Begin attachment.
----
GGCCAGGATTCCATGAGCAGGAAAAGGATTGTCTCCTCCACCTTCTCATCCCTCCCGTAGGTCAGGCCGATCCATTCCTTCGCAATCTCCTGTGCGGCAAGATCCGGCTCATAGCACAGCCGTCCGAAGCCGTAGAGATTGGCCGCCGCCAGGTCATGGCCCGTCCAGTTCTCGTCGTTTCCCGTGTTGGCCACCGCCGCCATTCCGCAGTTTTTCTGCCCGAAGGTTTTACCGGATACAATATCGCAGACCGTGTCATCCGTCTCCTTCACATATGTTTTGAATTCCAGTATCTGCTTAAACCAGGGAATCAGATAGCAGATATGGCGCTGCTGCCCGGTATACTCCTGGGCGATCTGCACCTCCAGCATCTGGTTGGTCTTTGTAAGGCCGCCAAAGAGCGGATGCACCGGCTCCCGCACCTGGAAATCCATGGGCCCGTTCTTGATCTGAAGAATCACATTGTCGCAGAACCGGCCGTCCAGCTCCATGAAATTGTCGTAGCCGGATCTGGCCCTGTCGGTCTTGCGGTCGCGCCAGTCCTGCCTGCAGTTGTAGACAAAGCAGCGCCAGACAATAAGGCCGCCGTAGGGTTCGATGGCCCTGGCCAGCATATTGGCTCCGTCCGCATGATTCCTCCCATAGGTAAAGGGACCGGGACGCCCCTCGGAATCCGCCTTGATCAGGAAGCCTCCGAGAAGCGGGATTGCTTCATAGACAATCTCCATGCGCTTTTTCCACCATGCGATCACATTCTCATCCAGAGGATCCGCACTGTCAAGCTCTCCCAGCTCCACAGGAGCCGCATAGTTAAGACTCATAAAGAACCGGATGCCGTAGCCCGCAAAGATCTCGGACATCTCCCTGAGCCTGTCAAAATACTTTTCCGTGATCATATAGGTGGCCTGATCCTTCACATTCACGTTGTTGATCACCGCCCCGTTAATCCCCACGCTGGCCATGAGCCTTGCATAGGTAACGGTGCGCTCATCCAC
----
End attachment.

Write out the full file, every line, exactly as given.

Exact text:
GGCCAGGATTCCATGAGCAGGAAAAGGATTGTCTCCTCCACCTTCTCATCCCTCCCGTAGGTCAGGCCGATCCATTCCTTCGCAATCTCCTGTGCGGCAAGATCCGGCTCATAGCACAGCCGTCCGAAGCCGTAGAGATTGGCCGCCGCCAGGTCATGGCCCGTCCAGTTCTCGTCGTTTCCCGTGTTGGCCACCGCCGCCATTCCGCAGTTTTTCTGCCCGAAGGTTTTACCGGATACAATATCGCAGACCGTGTCATCCGTCTCCTTCACATATGTTTTGAATTCCAGTATCTGCTTAAACCAGGGAATCAGATAGCAGATATGGCGCTGCTGCCCGGTATACTCCTGGGCGATCTGCACCTCCAGCATCTGGTTGGTCTTTGTAAGGCCGCCAAAGAGCGGATGCACCGGCTCCCGCACCTGGAAATCCATGGGCCCGTTCTTGATCTGAAGAATCACATTGTCGCAGAACCGGCCGTCCAGCTCCATGAAATTGTCGTAGCCGGATCTGGCCCTGTCGGTCTTGCGGTCGCGCCAGTCCTGCCTGCAGTTGTAGACAAAGCAGCGCCAGACAATAAGGCCGCCGTAGGGTTCGATGGCCCTGGCCAGCATATTGGCTCCGTCCGCATGATTCCTCCCATAGGTAAAGGGACCGGGACGCCCCTCGGAATCCGCCTTGATCAGGAAGCCTCCGAGAAGCGGGATTGCTTCATAGACAATCTCCATGCGCTTTTTCCACCATGCGATCACATTCTCATCCAGAGGATCCGCACTGTCAAGCTCTCCCAGCTCCACAGGAGCCGCATAGTTAAGACTCATAAAGAACCGGATGCCGTAGCCCGCAAAGATCTCGGACATCTCCCTGAGCCTGTCAAAATACTTTTCCGTGATCATATAGGTGGCCTGATCCTTCACATTCACGTTGTTGATCACCGCCCCGTTAATCCCCACGCTGGCCATGAGCCTTGCATAGGTAACGGTGCGCTCATCCAC